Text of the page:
On the night of 10th/11th May 1941, a German Heinkel He111 bomber was brought down by a Lewis gunner at a Searchlight Battery near Fulford Hall Farm in Rumbush Lane.Continue reading “German war deaths in Solihull”
Private Matthew Willison, 17th Siege Battery, Royal Garrison Artillery died of wounds on 4th October 1918, aged 28. Born in Birmingham in 1890, he was the youngest of the three sons of parents James (a labourer) and Clarissa (née Breese) who had married at St Andrew’s Church, Bordesley in 1882. It seems that James had previously been married to Clarissa’s sister, Jane Fawn Breese, who died in 1881, aged 29. James and Jane had one son, Arthur Ernest (born 1876).
Despite several attempts to change the legislation, marrying the sister of a deceased wife was prohibited under the Marriage Act 1835. It wasn’t until 1907, when the Deceased Wife’s Sister’s Act was passed by Parliament, that it became lawful. Similar legislation enabling widows to marry the brother of their deceased husband wasn’t passed until 1921.
35-year-old Private Harry Edgington died in France on 8th October 1916 serving with the 13th Battalion Canadian Infantry.
He was born in Earlswood and, although his date of birth is given in Army attestation papers as 23rd December 1882, it seems he was three months old at the time of the 1881 census, so it’s likely that his birth was actually on 23rd December 1880.
11 local men lost their lives on 23rd July 1916, eight of them whilst serving with the 14th (1st Birmingham) Battalion, Royal Warwickshire Regiment (1st Birmingham Pals), and one from the 15th Battalion (2nd Birmingham Pals).
Seven men with a connection to Solihull or Shirley are known to have died on 1st July 1916:
- Private James Burton, Middlesex Regiment
- Private Harold Clifton, Royal Warwickshire Regiment
- Private Frederick Percy Cooper, Royal Warwickshire Regiment
- Second Lieutentant William Henry Furse, Northumberland Fusiliers
- Private John Palmer Lyndon, Royal Warwickshire Regiment
- Private Richard James Smith, Royal Warwickshire Regiment
- Private James Webster, Royal Warwickshire Regiment
19-year-old Lance Sergeant Alfred Arculus of Earlswood was killed in action on 26th September 1915 whilst serving with the 2nd Battalion, Worcestershire Regiment. A pre-war regular soldier, he enlisted on 6th March 1914, aged 18 years and 171 days, giving his occupation as a farm labourer. He was promoted Lance Corporal on 28th July 1914 and was mobilised 0n 5th August 1914, spending time at Millbrook training camp in Plymouth from 9th August until 17th December 1914. During this time he was promoted Corporal on 5th October. On 18th December, he was moved to Fort Tregantle in south-east Cornwall, which was used for musketry training, and embarked for France on 27th December 1914.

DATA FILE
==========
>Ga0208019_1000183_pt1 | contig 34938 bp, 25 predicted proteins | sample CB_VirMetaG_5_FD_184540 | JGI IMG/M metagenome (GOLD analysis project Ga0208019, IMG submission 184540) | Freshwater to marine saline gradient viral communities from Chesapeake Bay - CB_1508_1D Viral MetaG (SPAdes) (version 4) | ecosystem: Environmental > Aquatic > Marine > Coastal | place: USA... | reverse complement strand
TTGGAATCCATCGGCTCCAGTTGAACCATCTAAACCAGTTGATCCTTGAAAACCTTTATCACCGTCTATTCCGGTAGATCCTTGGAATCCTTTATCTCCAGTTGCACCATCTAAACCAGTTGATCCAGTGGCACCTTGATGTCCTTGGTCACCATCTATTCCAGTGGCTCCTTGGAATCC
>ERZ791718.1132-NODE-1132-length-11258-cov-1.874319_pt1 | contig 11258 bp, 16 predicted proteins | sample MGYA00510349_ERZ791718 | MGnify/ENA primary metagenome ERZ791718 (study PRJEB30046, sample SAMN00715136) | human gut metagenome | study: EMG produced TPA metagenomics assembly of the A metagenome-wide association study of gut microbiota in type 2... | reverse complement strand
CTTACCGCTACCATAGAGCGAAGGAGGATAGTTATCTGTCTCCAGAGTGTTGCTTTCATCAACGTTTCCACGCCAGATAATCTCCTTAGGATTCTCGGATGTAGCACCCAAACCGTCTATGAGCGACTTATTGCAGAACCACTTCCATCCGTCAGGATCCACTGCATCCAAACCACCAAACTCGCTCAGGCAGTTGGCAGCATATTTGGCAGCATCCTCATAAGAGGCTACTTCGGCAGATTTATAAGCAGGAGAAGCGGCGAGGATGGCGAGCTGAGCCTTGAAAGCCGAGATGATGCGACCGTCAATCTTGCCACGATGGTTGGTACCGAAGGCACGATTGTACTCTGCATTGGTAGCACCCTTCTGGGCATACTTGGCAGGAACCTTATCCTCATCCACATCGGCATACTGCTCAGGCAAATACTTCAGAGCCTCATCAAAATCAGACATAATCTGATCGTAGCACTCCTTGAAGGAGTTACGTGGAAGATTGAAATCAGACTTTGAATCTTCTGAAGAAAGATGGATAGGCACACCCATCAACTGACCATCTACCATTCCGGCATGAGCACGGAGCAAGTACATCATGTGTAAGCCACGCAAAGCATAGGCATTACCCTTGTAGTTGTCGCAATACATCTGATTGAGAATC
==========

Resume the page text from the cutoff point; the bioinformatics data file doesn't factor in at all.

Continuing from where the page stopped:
Harold Leonard Darby was born in Edgbaston, Birmingham in March 1893 and died in France on 6th June 1915, aged 22, whilst serving as a Lance-Sergeant with the 1st/6th Royal Warwickshire Regiment. He is commemorated on the war memorial at St Patrick’s Church, Salter Street, but is listed as Sgt. Harold Derby [sic]. An order of service for a memorial service at the church on 3rd September 1916 records him as Sergeant Harold Leonard Darby, although this indicated he died in May 1915, not June.
30-year-old Private George Bullivant died on 7th November 1914 serving with the 1st Battalion, Royal Welch Fusiliers. He was born in Earlswood in 1885 and was still living there, aged 6, in 1891 with his parents, George (a bricklayer’s labourer) and Rose (also listed in other records as Rosanna(h)). George (junior) was the second youngest of the couple’s nine children (they seem to have had seven boys and two girls). The eldest child, John, was recorded with the family on the 1891 census, aged 25, but must have been home on leave as his occupation was recorded as a seaman in the Royal Navy.
George (senior) and Rosannah had both died by the time of the 1901 census – George in 1897 and Rose in 1900. Their youngest child, Albert (also recorded as Bertie), would have been just 13 when he was orphaned.
By 1901, George (junior) was aged 16 and still living in Earlswood, working as a groom and living in the household of farmer, John W. Lea. It’s not known when he enlisted in the Army, as his service record appears not to have survived. He also does not appear to be in the Earlswood area on the 1911 census, so it is possible that he was in the military at this point.
Private Albert Newell, serving with the 1st Battalion, West Yorkshire Regiment (Prince of Wales’s Own), died on 20th September 1914. He is commemorated on war memorials at Bickenhill and Marston Green.
Also killed in action was Private George Johnson, 2nd Battalion, Durham Light Infantry. He is commemorated at Tanworth-in-Arden.